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Preprint ban reversal, vaccine boosters and awards bias

A scientist holding some coral underwater in a tank

Scientists study corals in a laboratory at the Australian Institute of Marine Science in Queensland.Credit: Jonas Gratzer/LightRocket/Getty

Australian funder backflips on preprint ban

Australia’s major research funding body has backtracked on a rule that banned the mention of preprints in grant applications.

The policy adjustment by the Australian Research Council (ARC) comes four weeks after an anonymous researcher behind the ARC Tracker account on Twitter revealed that dozens of applications for early-career funding schemes had been rejected for citing preprints.

Announcing the U-turn in a statement on 14 September, the funder said the decision “reflects contemporary trends and the emerging significance of preprint acceptance and use across multiple research disciplines as a mechanism to expedite research”.

According to the statement, future grant applications will not be excluded for citing or including preprints — but the change will not apply automatically to applications that were ruled ineligible or are currently under review.

Some researchers welcome the reversal, but others say that the move does not go far enough. Nick Enfield, an anthropologist at the University of Sydney, applauds the decision but finds it “regrettable that eligibility rulings haven’t been overturned”.

A paramedic injects a vaccine into a person's shoulder.

A resident of an assisted-living facility in Israel receives a third dose of COVID-19 vaccine.Credit: Nir Alon/Zuma Press

COVID vaccine booster shows promise

Older Israelis who have received a third dose of a COVID-19 vaccine are much less likely to test positive for SARS-CoV-2 or to develop severe COVID-19 than are those who have had only two jabs, according to a highly anticipated study published on 15 September (Y. M. Bar-On et al. N. Engl. J. Med. https://doi.org/gmtzb3; 2021).

The study evaluated 1.1 million Israelis over the age of 60 who had received their first two doses at least five months earlier. Twelve or more days after receiving a third jab, participants were about 19.5 times less likely to have severe COVID-19 than were people in the same age group who had received only two jabs and were studied during a similar time period.

“It’s a very strong result,” says Susan Ellenberg, a biostatistician at the University of Pennsylvania in Philadelphia, who adds that the data might be the most robust she has seen in favour of boosters. But potential biases in the data leave some scientists unconvinced that boosters are necessary for all populations — and the data do not dispel concerns about vaccine equity when billions of people are still waiting for their first jab.

Five scientists sitting in a row on a white sofa.

Winners at the L’Oreal-UNESCO Awards For Women in Science International in 2016. L–R: Jennifer Doudna, Hualan Chen, Andrea Gamarnik, Quarraisha Abdool Karim and Emmanuelle Charpentier.Credit: Bertrand Rindoff Petroff/Fondation L'Oreal/Getty

Women less likely to win major research awards

Women’s share of prizes rewarding research excellence is increasing, but still lags behind the proportion of professorial positions held by women, according to an analysis of 141 leading science prizes awarded over the past 2 decades.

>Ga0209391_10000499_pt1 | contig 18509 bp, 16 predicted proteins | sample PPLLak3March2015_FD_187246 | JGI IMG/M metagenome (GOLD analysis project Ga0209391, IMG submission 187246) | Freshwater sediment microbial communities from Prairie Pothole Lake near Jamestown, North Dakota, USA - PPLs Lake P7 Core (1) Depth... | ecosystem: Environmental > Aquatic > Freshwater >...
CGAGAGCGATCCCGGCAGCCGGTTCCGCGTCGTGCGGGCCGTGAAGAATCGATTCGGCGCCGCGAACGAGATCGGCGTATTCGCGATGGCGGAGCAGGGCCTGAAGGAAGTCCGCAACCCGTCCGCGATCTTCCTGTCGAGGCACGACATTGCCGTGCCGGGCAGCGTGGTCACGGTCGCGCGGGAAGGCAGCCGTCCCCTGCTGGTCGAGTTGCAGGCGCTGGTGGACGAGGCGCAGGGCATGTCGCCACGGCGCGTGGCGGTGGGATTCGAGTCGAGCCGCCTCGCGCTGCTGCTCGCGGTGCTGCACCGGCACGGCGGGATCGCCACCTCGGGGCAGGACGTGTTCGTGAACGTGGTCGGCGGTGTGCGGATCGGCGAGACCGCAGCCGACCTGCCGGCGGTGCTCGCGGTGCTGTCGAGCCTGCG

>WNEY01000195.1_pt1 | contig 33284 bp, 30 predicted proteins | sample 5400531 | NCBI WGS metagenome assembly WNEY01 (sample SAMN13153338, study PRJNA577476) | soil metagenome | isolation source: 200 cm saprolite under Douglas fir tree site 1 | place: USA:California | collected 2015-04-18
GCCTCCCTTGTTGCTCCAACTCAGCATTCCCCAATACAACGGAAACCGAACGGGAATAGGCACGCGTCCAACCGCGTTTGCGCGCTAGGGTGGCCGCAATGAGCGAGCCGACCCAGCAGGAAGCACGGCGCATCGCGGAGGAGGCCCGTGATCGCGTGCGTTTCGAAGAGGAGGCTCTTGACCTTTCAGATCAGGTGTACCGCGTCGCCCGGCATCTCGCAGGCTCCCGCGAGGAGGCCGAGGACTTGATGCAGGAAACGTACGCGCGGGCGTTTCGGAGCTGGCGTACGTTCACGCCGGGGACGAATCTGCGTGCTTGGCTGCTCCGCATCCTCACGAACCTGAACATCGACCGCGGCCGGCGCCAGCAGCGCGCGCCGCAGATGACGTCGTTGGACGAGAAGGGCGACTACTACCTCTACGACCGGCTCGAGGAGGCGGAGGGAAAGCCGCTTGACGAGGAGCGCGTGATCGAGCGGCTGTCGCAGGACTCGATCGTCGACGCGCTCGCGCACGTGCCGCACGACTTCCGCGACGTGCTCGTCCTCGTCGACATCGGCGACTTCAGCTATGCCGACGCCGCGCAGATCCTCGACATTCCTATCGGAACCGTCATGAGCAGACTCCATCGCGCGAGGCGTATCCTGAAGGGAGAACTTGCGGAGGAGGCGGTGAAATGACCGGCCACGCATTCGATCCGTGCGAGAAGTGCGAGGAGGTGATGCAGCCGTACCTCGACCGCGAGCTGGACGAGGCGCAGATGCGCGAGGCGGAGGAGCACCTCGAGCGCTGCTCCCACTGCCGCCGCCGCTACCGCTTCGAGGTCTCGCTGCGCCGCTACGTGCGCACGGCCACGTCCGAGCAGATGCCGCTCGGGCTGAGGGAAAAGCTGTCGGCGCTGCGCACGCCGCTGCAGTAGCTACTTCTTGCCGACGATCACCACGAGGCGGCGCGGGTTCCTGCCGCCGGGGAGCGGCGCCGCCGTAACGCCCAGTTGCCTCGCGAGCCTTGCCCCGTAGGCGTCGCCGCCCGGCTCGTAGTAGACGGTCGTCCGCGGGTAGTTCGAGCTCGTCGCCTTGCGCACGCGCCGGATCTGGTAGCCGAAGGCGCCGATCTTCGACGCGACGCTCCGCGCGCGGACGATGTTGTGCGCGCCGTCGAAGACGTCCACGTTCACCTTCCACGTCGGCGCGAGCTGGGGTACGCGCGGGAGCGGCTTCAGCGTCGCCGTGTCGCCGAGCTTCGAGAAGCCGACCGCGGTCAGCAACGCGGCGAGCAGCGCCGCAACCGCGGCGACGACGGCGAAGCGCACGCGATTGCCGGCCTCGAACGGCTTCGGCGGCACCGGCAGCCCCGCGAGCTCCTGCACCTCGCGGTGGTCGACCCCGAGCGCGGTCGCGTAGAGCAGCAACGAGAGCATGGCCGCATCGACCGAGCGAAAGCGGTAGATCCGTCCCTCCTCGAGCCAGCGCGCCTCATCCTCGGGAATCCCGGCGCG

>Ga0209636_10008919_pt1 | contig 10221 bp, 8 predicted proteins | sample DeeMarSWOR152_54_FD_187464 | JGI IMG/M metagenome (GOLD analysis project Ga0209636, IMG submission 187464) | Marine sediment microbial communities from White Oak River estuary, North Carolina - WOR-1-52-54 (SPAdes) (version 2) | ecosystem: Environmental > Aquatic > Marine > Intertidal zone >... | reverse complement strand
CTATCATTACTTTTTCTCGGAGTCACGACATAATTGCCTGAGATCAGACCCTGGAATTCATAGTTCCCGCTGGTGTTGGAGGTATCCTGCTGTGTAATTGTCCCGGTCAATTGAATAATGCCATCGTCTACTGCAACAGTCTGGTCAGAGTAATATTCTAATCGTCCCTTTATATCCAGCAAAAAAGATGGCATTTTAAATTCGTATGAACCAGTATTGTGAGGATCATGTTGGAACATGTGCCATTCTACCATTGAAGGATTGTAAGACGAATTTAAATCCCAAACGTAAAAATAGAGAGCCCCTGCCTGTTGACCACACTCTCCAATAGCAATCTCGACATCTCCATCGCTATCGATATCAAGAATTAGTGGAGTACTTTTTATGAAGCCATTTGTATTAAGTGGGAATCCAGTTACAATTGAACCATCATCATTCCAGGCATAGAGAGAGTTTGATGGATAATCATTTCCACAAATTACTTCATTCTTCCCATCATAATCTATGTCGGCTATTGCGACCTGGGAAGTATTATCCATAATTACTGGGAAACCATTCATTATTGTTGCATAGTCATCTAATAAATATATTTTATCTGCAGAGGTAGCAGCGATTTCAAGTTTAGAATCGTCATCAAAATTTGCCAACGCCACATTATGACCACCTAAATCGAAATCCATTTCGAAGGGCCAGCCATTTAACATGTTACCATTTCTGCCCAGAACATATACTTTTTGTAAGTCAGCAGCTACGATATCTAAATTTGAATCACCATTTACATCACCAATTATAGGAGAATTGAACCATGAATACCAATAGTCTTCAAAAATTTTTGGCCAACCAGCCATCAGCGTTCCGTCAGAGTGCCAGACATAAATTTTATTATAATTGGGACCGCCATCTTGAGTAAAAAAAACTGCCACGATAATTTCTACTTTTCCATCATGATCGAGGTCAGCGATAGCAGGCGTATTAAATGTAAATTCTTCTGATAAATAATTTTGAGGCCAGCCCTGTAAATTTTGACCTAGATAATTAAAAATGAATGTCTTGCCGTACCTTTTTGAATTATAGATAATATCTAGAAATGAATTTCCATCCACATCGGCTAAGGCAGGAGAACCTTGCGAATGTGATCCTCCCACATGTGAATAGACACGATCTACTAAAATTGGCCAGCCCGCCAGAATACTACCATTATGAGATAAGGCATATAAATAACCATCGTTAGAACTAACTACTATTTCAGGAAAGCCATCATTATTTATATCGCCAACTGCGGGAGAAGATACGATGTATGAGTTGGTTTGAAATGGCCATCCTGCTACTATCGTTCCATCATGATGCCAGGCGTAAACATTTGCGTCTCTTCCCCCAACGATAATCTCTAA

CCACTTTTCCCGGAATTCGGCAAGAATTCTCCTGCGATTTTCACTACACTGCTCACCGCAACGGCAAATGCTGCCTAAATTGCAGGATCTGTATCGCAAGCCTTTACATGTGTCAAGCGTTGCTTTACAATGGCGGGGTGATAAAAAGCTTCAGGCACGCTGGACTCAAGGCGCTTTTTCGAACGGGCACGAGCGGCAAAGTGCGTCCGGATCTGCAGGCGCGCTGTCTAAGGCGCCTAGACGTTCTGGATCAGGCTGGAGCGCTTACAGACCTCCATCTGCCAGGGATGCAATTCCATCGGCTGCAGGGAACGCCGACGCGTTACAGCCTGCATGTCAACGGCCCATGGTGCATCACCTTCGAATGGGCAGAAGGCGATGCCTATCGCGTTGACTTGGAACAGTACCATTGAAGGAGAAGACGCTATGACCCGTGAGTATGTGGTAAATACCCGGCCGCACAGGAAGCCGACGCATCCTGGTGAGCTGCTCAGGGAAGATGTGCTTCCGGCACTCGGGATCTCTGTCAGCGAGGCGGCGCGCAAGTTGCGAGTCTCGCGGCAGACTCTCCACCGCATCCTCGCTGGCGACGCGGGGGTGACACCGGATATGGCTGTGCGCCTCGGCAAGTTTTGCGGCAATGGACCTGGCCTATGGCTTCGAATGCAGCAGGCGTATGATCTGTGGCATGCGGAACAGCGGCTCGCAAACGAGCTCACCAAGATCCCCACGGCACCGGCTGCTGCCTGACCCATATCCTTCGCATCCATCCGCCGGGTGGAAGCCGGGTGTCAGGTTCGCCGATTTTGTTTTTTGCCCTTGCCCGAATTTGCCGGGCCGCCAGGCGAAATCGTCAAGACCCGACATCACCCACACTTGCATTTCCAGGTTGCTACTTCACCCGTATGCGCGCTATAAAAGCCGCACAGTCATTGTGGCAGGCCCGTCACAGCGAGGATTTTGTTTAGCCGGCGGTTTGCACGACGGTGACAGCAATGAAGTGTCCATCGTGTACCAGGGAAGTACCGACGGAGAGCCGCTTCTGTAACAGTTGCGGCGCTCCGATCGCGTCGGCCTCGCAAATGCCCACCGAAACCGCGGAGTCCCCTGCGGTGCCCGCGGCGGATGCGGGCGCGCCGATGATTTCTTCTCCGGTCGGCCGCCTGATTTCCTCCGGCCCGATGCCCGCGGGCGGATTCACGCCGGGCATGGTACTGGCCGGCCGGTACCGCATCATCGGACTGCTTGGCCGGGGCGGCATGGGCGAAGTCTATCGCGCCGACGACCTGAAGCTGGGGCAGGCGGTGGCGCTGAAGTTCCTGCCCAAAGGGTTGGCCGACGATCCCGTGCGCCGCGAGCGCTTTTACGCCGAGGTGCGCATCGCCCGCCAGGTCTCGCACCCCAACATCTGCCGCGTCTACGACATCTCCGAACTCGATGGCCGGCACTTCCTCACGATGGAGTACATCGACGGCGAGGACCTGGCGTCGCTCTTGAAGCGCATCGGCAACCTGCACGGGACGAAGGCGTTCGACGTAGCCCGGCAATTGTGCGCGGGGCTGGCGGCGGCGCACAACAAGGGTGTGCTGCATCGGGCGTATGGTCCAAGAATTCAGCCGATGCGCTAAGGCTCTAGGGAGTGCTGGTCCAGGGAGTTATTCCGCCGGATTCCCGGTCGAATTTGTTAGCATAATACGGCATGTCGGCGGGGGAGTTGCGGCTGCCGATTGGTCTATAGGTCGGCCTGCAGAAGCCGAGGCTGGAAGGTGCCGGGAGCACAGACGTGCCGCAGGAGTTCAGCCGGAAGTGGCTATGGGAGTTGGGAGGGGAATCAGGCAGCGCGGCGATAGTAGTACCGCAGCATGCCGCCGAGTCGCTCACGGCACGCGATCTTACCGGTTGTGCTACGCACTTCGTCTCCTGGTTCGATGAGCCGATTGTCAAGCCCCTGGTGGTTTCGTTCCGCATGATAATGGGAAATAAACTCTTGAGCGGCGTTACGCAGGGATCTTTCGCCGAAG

Lokman Meho, an information scientist at the American University of Beirut, examined whether gains in professorships for women have translated into awards honouring their work (L. I. Meho Quant. Sci. Stud. https://doi.org/gwdn; 2021).

His findings show a narrowing but persistent gender gap in the highest tiers of awards (see ‘Closing the gap’).

CLOSING THE GAP. Graphic showing increase in the proportion of female professors and the number of top research prizes.

Source: Meho, L. I. Quant. Sci. Stud. https://doi.org/10.1162/qss_a_00148 (2021).

Hans Petter Graver, a legal scholar and president of the Norwegian Academy of Science and Letters in Oslo, which administers the Abel and Kavli prizes, says the results send “a signal to institutions awarding prestigious science prizes to do more for diversity”.

Women have comparable publication and citation rates to men, but tend to have shorter careers and publish fewer papers as first or last author, according to other studies.

In his analysis, Meho identified 141 highly prestigious international prizes — including the Nobel prizes, the Fields Medal for mathematics and the Robert Koch Award for biomedical sciences — awarded to 2,011 men and 262 women between 2001 and 2020. He grouped recipients into five-year intervals.

The results show that the number of awards honouring female scientists has increased in the past 20 years, but women still remain under-represented. “We are moving in the right direction, although slowly,” Meho says.

Although the study did not examine causes of gender bias, he argues that women are not receiving fewer awards because of the quality or quantity of their research.

Instead, he puts it down to implicit bias, coupled with a lack of proactive efforts to address inequities in science.

Around two-thirds of the 141 awards recognized women at some point between 2016 and 2020, up from 30% of the 111 awards that were offered in 2001–05. Women’s average share of the prizes, when counting all recipients, neared 20% in 2016–20.

However, this fell short of the proportion of professorial positions held by women over the same period, Meho found.

Nature 597, 453 (2021)

doi: https://doi.org/10.1038/d41586-021-02521-7

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